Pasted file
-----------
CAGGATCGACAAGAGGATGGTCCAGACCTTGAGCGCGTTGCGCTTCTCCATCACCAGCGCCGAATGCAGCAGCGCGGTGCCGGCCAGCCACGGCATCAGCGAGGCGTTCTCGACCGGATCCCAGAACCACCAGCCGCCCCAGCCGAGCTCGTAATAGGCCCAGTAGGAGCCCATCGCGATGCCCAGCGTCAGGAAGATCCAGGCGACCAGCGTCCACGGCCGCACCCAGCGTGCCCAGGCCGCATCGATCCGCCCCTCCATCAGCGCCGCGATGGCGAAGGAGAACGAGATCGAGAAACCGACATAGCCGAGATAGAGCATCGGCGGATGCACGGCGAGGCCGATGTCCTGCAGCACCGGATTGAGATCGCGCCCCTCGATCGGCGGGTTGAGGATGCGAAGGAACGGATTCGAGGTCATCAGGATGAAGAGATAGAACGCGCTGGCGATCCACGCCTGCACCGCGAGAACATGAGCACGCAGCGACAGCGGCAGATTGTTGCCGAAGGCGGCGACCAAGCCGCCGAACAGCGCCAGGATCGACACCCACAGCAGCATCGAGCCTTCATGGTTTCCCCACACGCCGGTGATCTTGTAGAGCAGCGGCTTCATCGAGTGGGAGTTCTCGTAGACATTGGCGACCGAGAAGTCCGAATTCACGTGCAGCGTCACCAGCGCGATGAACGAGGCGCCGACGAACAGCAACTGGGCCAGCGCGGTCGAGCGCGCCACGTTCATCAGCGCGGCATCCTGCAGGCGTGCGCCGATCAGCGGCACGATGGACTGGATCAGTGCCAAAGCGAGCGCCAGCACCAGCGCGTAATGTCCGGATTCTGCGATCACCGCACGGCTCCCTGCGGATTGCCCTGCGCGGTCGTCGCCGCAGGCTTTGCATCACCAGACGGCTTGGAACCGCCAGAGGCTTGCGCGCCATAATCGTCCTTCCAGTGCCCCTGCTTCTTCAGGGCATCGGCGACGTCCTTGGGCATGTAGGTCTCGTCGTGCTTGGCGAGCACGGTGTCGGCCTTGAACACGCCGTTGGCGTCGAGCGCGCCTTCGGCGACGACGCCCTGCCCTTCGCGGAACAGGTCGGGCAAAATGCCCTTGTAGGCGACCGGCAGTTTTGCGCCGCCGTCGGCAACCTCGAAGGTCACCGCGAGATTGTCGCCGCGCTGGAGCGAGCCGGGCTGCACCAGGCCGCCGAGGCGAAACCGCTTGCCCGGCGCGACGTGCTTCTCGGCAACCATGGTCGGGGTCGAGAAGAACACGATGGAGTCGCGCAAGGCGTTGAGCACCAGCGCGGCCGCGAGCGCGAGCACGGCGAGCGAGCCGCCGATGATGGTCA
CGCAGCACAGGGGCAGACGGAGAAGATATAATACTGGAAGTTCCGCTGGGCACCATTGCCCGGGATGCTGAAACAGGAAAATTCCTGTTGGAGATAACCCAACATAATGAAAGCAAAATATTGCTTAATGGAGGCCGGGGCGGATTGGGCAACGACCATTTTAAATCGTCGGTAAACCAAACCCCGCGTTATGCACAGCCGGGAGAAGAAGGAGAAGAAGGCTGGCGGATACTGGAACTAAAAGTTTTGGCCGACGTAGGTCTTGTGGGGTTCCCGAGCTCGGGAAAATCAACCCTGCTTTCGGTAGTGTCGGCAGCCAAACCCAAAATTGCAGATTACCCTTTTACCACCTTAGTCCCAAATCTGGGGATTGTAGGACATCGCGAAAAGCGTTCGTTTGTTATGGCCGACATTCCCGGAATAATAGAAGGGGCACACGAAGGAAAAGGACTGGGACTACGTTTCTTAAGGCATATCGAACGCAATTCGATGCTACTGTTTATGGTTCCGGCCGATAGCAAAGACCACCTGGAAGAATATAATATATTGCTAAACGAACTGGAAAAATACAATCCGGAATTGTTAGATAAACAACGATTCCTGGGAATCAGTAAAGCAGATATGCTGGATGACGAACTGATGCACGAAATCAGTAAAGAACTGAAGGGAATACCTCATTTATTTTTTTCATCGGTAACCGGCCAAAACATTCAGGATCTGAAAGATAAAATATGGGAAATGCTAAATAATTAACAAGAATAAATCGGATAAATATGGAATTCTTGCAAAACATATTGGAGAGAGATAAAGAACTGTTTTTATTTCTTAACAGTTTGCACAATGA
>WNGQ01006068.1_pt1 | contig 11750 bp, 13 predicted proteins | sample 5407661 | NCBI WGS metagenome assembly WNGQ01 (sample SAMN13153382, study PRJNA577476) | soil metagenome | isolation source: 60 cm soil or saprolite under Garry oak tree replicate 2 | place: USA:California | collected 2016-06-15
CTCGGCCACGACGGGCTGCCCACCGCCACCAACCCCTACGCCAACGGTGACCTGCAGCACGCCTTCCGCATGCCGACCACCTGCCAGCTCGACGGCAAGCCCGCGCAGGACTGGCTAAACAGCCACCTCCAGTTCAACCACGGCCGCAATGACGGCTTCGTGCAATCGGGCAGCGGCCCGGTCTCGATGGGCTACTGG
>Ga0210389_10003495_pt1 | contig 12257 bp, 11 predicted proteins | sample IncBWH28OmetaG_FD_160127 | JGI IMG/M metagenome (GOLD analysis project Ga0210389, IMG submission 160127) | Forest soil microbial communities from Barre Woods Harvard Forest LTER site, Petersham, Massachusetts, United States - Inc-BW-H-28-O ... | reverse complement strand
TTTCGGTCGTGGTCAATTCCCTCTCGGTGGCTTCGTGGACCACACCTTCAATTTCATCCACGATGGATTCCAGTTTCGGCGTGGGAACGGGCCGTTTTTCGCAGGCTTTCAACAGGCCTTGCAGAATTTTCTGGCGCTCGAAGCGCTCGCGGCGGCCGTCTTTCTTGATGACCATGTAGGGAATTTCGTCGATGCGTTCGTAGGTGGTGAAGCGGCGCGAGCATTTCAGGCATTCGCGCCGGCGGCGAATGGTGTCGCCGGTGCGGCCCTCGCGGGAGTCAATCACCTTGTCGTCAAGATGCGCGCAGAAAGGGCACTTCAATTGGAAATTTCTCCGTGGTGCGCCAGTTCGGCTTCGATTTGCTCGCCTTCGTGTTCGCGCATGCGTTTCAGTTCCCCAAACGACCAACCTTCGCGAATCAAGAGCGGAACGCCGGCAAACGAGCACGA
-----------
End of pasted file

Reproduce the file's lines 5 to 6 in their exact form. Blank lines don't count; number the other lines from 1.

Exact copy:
>Ga0210389_10003495_pt1 | contig 12257 bp, 11 predicted proteins | sample IncBWH28OmetaG_FD_160127 | JGI IMG/M metagenome (GOLD analysis project Ga0210389, IMG submission 160127) | Forest soil microbial communities from Barre Woods Harvard Forest LTER site, Petersham, Massachusetts, United States - Inc-BW-H-28-O ... | reverse complement strand
TTTCGGTCGTGGTCAATTCCCTCTCGGTGGCTTCGTGGACCACACCTTCAATTTCATCCACGATGGATTCCAGTTTCGGCGTGGGAACGGGCCGTTTTTCGCAGGCTTTCAACAGGCCTTGCAGAATTTTCTGGCGCTCGAAGCGCTCGCGGCGGCCGTCTTTCTTGATGACCATGTAGGGAATTTCGTCGATGCGTTCGTAGGTGGTGAAGCGGCGCGAGCATTTCAGGCATTCGCGCCGGCGGCGAATGGTGTCGCCGGTGCGGCCCTCGCGGGAGTCAATCACCTTGTCGTCAAGATGCGCGCAGAAAGGGCACTTCAATTGGAAATTTCTCCGTGGTGCGCCAGTTCGGCTTCGATTTGCTCGCCTTCGTGTTCGCGCATGCGTTTCAGTTCCCCAAACGACCAACCTTCGCGAATCAAGAGCGGAACGCCGGCAAACGAGCACGA